Ancient writers believed that INSPIRATION was a state of being filled by Spirit so that one’s thoughts and actions were divinely guided. While our modern definitions tend to be more down to earth, inspiration is still a lofty concept. The Random House dictionary calls inspiration an “animating action or influence,” while the World Dictionary defines it as “stimulation or arousal of the mind, feelings, etc., to special or unusual activity or creativity.” So inspiration is more than something that makes us feel good, it is something that causes us to act in ways above and beyond our normal realm of activity.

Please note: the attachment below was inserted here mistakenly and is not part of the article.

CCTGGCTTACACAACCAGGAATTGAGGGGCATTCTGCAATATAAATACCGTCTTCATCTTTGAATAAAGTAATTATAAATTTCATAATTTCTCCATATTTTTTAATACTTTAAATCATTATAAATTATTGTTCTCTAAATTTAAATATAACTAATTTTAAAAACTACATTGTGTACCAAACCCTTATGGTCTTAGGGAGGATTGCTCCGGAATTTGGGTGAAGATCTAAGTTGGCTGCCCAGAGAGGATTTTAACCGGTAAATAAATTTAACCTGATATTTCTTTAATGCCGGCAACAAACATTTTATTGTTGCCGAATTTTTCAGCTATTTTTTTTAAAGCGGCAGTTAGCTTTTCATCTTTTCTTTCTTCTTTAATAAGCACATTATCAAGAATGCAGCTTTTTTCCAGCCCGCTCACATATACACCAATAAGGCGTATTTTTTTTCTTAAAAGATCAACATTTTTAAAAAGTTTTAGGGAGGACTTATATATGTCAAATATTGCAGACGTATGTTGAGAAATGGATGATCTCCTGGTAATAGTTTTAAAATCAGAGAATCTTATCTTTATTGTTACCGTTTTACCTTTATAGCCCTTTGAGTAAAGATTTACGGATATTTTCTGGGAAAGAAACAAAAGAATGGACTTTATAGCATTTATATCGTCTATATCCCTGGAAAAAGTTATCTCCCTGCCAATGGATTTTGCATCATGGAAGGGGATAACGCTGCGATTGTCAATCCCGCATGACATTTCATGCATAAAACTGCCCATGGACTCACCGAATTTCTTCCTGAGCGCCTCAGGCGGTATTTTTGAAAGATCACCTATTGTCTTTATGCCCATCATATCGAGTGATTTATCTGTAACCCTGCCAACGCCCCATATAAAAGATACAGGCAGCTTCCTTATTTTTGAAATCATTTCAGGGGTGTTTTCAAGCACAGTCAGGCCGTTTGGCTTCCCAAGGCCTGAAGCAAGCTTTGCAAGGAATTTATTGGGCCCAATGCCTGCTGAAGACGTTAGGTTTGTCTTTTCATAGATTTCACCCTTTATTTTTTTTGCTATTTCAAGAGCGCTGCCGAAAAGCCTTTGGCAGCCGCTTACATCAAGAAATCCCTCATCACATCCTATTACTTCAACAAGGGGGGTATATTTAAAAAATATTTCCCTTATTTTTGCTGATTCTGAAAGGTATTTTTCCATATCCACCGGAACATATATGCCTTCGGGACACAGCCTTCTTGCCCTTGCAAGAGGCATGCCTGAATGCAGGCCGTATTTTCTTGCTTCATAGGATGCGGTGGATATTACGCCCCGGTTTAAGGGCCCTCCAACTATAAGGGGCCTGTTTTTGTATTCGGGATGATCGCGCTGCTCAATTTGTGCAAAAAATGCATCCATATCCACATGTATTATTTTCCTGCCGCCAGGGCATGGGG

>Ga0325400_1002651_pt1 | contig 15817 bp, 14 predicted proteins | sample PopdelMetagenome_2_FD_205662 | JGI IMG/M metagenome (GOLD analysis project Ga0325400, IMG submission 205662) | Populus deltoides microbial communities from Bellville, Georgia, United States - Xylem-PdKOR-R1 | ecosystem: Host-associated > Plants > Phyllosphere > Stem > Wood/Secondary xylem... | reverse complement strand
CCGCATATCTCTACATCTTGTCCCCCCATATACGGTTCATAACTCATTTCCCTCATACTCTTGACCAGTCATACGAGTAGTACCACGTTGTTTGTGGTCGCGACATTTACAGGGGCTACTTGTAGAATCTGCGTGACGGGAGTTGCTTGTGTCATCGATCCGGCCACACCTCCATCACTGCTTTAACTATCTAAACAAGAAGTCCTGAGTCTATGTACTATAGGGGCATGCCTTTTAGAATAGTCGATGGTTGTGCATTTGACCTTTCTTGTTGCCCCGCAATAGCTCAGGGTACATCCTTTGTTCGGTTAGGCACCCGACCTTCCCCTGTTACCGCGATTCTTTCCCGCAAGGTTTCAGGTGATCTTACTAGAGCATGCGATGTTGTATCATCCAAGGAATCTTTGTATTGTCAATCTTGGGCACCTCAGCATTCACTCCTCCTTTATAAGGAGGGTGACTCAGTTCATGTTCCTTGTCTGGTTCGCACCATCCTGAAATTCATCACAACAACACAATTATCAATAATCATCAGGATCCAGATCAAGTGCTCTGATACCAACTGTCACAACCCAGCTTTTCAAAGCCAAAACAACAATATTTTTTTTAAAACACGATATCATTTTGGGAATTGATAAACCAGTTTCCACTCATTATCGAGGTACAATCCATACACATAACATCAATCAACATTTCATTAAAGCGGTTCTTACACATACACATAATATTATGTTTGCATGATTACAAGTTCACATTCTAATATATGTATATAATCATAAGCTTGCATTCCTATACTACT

How often we feel inspired has a lot to do with how often we seek inspiration. I find that most parents, teachers, and counselors I know expect the teenagers in their lives to act as if they were inspired, while they themselves rarely show any trace of this vivifying force. Many of us who wear our tension and anxiety in our furrowed brows and clenched jaws demand certain behaviors of teenagers without modeling any motivation in the supposed fruits of those behaviors. What they hear is “You need to work hard so you’ll get a good job, make lots of money, and be happy,” while what they see is “Life is a never ending series of frustrations and hardships that keep us too busy to possibly notice whether we’re happy or not.” Why in the world would they follow our edicts when the results we’re modeling look completely undesirable?